My own contribution to this increasingly unwieldly literature will be a set of books on the life and work of Donald Winnicott. An edited book of essays on Winnicott, which will include personal reminiscences of the great child analyst, as well as a transcript of Paul Roazen's hitherto unpublished interview with Winnicott, conducted more than thirty years ago, in 1965, will be published by Karnac Books of London in the latter part of 1998. This will be followed by an introductory guide to Winnicott's life and work which will be published by Karnac Books in 1999. I have also completed a short, biographical portrait of Winnicott (Kahr, 1996); and by the end of the century, I will hope to have completed a full biography of Winnicott, of the size of Professor Phyllis Grosskurth's work on Melanie Klein. The larger biography will be based on a detailed scrutiny of Winnicott's extensive body of writings, both published and unpublished, penned between 1919 and 1971; and this primary data will be supplemented by a study of hundreds and hundreds of unpublished letters housed in the Donald W. Winnicott Papers at the New York Academy of Medicine, in New York City. I have also utilised other archival holdings in Great Britain, and in Switzerland; and I have conducted approximately seven hundred interviews with some of Winnicott's surviving relatives, patients, friends, colleagues, associates, supervisees, students, admirers, and detractors, in order to form as comprehensive a portrait as possible of the man whom I regard as the undisputed cartographer of infancy.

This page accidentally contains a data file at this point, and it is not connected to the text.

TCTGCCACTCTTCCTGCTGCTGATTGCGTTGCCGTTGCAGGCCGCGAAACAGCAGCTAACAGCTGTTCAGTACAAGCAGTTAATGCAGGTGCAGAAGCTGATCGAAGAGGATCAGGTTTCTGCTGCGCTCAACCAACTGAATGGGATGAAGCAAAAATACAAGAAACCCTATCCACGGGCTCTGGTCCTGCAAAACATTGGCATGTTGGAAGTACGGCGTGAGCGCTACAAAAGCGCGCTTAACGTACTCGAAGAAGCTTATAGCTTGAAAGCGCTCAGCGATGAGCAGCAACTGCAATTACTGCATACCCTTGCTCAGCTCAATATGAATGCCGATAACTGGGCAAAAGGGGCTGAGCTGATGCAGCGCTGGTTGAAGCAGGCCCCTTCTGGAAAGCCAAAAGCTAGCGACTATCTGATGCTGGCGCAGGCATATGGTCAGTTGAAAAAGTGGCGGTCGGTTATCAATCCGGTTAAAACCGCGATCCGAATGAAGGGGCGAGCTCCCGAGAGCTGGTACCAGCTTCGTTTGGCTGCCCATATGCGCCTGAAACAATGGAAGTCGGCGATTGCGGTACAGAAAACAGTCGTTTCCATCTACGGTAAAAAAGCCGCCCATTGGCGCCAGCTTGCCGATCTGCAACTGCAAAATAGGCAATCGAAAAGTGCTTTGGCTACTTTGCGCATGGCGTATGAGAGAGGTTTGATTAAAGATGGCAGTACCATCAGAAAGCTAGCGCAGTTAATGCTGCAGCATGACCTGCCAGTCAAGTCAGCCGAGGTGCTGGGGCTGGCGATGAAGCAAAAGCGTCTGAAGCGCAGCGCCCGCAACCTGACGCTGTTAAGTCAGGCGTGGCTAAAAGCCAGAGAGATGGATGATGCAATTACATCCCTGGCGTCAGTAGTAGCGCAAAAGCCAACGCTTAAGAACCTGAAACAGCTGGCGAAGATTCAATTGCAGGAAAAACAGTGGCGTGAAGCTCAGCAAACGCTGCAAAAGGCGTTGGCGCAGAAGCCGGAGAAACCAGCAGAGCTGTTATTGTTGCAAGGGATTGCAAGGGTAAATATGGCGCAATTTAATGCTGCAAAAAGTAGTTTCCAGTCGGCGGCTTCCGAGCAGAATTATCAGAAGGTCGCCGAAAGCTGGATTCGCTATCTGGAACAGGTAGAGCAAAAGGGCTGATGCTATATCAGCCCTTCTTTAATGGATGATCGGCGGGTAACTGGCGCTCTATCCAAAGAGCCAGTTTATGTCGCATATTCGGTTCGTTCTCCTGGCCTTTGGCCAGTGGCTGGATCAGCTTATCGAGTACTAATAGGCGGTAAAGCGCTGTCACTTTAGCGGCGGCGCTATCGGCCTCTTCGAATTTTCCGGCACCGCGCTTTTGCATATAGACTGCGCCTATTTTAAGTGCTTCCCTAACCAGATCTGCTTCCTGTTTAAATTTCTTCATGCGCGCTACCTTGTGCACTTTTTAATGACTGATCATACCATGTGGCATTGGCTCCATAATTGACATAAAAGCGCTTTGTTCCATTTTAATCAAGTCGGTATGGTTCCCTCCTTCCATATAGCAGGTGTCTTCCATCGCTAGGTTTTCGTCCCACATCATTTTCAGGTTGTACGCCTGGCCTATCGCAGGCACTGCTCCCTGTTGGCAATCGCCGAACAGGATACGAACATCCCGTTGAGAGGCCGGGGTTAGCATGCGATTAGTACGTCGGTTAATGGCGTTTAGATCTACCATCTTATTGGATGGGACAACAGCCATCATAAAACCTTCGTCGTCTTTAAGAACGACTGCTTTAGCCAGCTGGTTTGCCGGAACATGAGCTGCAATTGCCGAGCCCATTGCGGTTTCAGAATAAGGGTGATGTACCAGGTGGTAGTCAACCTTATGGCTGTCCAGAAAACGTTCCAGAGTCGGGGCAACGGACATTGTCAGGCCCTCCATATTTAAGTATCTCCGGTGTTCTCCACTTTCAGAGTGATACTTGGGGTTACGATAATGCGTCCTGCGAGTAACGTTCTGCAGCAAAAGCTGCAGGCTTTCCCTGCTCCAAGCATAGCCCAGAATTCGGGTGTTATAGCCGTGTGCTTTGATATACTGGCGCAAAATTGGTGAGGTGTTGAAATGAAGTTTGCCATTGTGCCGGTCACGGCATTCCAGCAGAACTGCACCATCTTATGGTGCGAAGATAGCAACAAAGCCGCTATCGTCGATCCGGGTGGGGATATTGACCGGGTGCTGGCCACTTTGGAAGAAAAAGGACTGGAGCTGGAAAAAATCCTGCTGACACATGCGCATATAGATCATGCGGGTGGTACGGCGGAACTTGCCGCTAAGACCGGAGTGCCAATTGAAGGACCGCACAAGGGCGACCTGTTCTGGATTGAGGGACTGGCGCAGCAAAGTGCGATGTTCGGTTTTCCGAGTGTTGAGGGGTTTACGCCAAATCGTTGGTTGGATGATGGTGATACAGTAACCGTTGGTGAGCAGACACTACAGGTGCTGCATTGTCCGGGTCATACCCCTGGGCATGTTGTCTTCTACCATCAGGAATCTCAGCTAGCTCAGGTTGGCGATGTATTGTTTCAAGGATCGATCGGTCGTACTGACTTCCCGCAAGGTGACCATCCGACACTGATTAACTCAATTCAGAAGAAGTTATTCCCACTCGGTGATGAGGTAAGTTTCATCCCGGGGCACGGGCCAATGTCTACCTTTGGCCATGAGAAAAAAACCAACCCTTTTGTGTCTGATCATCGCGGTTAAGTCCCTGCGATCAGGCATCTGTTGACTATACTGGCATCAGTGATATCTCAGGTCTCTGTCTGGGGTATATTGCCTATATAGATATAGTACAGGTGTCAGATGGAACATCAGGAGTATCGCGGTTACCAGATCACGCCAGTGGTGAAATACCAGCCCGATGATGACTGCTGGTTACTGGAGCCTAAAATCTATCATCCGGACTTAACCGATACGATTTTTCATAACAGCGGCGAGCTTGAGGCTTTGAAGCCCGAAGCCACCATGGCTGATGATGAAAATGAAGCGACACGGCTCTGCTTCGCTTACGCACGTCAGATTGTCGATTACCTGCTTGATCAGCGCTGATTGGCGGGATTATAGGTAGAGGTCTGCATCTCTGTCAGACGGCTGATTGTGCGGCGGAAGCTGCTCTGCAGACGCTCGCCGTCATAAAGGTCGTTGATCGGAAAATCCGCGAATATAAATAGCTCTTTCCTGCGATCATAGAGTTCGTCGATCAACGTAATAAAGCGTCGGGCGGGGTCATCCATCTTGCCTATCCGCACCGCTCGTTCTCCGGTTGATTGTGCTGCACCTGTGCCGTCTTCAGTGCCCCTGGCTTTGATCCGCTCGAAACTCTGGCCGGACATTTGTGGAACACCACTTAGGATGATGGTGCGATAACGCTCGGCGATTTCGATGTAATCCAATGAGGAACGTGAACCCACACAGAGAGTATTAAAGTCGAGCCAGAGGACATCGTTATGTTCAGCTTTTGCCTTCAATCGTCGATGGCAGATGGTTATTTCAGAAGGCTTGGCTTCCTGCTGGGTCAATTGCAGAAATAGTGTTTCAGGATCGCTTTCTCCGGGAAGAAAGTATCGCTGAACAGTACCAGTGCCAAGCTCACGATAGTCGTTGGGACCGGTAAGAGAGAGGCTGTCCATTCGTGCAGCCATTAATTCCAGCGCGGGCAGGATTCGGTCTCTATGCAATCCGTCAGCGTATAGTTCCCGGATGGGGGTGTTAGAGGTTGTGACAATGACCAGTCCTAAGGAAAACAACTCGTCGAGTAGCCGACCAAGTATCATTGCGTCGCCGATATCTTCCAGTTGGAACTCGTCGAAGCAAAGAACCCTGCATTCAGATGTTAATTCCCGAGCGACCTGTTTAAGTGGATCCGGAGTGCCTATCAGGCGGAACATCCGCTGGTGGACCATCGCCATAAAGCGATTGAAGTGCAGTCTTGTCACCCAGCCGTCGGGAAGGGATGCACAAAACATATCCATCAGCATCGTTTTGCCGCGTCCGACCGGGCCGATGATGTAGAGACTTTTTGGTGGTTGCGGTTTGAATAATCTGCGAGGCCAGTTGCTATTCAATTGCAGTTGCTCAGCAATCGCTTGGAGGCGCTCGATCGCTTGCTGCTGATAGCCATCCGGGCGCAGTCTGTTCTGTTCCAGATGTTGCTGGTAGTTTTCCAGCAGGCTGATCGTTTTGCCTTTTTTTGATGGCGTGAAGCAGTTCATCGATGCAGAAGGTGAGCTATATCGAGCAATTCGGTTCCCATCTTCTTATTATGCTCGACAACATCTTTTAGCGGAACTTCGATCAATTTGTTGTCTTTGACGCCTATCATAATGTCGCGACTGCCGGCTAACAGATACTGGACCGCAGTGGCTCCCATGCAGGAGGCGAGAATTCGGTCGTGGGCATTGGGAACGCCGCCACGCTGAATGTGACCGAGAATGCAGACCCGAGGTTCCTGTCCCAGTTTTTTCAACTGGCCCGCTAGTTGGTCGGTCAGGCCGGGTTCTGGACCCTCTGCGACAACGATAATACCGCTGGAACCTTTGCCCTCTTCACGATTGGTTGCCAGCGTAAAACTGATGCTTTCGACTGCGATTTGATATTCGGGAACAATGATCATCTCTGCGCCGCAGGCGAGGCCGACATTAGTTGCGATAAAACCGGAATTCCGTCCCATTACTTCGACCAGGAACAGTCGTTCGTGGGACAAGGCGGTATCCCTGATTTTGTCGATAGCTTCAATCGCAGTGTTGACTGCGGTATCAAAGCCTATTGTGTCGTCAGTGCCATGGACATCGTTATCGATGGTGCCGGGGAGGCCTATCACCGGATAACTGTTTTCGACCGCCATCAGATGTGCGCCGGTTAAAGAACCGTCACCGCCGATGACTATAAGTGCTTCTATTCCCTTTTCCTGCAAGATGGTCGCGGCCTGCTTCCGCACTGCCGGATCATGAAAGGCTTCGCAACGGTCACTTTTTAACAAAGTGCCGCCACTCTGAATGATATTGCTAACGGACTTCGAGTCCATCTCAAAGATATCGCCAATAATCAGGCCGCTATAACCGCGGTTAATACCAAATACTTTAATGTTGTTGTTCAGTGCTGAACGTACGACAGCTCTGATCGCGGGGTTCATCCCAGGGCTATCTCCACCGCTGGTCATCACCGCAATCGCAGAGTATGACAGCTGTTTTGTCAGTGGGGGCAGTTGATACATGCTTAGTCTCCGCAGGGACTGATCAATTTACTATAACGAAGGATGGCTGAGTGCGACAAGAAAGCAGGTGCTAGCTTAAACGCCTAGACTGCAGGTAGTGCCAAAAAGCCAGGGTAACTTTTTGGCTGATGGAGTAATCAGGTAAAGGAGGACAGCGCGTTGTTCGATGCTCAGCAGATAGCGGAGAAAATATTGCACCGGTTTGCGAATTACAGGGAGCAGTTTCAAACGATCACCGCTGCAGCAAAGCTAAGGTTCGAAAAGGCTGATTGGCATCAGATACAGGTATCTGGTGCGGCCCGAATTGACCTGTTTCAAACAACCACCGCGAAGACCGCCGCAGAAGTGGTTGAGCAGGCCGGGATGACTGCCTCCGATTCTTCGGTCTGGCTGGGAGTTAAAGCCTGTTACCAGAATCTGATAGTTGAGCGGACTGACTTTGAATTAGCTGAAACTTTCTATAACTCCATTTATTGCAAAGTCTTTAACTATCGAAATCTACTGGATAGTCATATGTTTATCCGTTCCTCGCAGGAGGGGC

The formal research for the biography began in the last months of 1990, but fortunately, I have had the opportunity to conduct more informal interviews with such figures as Dr. John Bowlby and Dr. Margaret Little, both now deceased, since 1985. Needless to say, I have spent a great deal of my time ruminating about Winnicott in the last ten years, and as the project has begun to adopt a more coherent shape, as a full-scale work, I find that I have become increasingly concerned, as well as disturbed, about the implications of writing a psycho-analytically orientated biography of a fairly recently departed figure in the international psycho-analytical community.